A poll of the island’s 30 constituencies conducted by Systematic Marketing & Research Services Inc has given the Democratic Labour Party (DLP) Government a failing grade in most aspects of its management of Barbados’ affairs since taking office in 2008.
Government was given a negative rating for its handling of the economy, unemployment, crime, water resources and garbage collection. Those polled rated education as the best area in which Government had performed. The Freundel Stuart administration received greatest disfavour in its handling of the economy and unemployment with 65 per cent rating Government a failure in dealing with the economy, and 75 per cent criticizing its handling of the unemployment situation.
A meagre 13 per cent approved of Government’s handling of the economy while seven per cent expressed satisfaction with the way the unemployment situation in the country was being dealt. With several householders in the north of the island facing potable water woes, fifty-nine per cent of the respondents gave Government a failing grade in the manner in which it was dealing with providing this social amenity. Only 18 per cent approved of Government’s performance.
The story was the same in Government’s handling of waste collection with 39 per cent of persons polled giving a negative overview of the state’s performance, and only 29 per cent giving a positive rating. Twenty-three per cent approved of Government’s handling of the crime situation in the island while 46 per cent of respondents gave a negative rating. The illegal drugs situation was isolated from the overall crime perspective and only 23 per cent gave a positive rating while 41 per cent gave a negative rating on Government’s handling of that scourge in the country.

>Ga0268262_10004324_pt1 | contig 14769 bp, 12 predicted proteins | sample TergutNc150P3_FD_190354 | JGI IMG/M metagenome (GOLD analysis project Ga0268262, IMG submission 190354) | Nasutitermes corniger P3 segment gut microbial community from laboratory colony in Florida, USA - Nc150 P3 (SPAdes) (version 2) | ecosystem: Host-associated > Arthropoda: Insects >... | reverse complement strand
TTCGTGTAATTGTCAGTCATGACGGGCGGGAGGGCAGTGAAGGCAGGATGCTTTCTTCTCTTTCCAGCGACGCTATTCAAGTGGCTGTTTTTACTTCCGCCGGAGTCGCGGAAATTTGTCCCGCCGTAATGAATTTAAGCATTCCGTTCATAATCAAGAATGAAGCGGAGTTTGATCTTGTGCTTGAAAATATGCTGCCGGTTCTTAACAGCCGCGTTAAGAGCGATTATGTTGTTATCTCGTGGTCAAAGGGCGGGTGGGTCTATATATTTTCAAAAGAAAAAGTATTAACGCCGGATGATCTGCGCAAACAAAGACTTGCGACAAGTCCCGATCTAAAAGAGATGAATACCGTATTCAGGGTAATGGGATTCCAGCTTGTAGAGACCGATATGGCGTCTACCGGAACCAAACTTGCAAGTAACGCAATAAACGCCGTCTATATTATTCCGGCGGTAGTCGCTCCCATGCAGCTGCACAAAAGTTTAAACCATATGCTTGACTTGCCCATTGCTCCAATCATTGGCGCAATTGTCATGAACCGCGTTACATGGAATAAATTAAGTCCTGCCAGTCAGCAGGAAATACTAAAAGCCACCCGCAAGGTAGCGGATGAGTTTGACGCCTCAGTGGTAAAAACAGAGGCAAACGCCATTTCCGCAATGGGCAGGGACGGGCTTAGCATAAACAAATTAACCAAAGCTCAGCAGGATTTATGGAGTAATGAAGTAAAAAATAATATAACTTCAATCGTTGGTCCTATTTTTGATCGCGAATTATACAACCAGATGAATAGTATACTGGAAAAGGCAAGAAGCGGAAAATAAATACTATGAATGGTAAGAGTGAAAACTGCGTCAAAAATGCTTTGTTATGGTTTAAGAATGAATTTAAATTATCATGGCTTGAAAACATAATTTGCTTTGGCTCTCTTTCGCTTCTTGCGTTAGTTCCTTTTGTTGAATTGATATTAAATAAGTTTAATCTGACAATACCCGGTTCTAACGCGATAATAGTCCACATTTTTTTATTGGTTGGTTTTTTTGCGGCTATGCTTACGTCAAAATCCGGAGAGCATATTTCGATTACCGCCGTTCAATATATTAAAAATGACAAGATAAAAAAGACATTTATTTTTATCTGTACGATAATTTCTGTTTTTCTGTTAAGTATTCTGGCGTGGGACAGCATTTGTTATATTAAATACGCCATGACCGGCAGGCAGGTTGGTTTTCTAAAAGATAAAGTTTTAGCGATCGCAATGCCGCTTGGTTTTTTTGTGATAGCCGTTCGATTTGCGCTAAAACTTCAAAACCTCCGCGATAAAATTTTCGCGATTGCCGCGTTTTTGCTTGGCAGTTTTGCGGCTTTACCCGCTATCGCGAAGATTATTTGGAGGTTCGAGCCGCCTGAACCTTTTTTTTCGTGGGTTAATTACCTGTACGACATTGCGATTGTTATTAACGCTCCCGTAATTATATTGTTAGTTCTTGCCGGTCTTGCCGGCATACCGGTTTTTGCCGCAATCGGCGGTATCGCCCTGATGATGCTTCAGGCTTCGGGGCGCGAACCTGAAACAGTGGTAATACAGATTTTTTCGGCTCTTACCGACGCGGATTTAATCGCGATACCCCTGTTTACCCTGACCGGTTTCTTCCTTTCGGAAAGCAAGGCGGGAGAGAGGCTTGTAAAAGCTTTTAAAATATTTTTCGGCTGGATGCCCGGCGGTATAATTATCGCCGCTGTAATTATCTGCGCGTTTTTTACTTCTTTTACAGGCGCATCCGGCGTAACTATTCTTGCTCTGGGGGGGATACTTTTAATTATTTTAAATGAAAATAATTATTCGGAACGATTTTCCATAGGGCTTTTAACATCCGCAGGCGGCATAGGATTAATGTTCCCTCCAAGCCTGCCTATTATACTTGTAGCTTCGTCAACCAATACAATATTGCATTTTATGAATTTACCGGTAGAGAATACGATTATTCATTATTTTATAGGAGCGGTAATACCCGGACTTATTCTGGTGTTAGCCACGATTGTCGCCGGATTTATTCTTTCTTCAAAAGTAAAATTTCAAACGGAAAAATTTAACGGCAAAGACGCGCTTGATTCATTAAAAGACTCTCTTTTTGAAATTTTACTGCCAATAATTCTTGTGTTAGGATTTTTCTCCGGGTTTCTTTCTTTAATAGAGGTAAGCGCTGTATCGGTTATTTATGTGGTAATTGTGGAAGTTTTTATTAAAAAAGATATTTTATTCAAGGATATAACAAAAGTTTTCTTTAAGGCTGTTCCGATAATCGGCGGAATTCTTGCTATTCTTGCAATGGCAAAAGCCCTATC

Despite controversy related to the implementation of tuition fees at the University of the West Indies, as well as running battles between Government, the Barbados Union of Teachers and the Barbados Secondary Teachers Union, the state’s handling of education received the highest approval rating at 49 per cent while only 21 per cent disapproved of Government’s stewardship of the sector.
Government’s overall performance took a bashing, with just six per cent of those polled stating that the current administration was taking the country in the right direction. Over 36 per cent expressed the view that things in the island were going in the wrong direction or getting worse. However, a major percentage, 54, was reluctant to choose a side, as the indication was that there was parity in what was going right and wrong in the country. Respondents who believed Barbados was much better off compared to five years ago were in the minority (six per cent), while those who saw the country as “somewhat better” were at 14 per cent. Sixty-one per cent of persons polled believed Barbados was either “somewhat worse” or “much worse” than five years ago.
The personal circumstances of respondents largely mirrored their views on the national situation. Six per cent said their lives were better than five years ago, while 19 per cent said theirs was “somewhat better”. Forty-five per cent indicated their lives were either somewhat worse or much worse than five years ago.
Fifty-one per cent of persons polled indicated their displeasure with Government’s performance since taking up office with only 18 per cent giving the DLP a positive rating. The numbers were not particularly flattering when conjecture was raised on a possible BLP performance. Thirty-nine per cent of those polled said they believed the situation in Barbados would be the same under the BLP while 34 per cent said they believed the BLP would have performed better. Ten per cent said the BLP would have performed worse.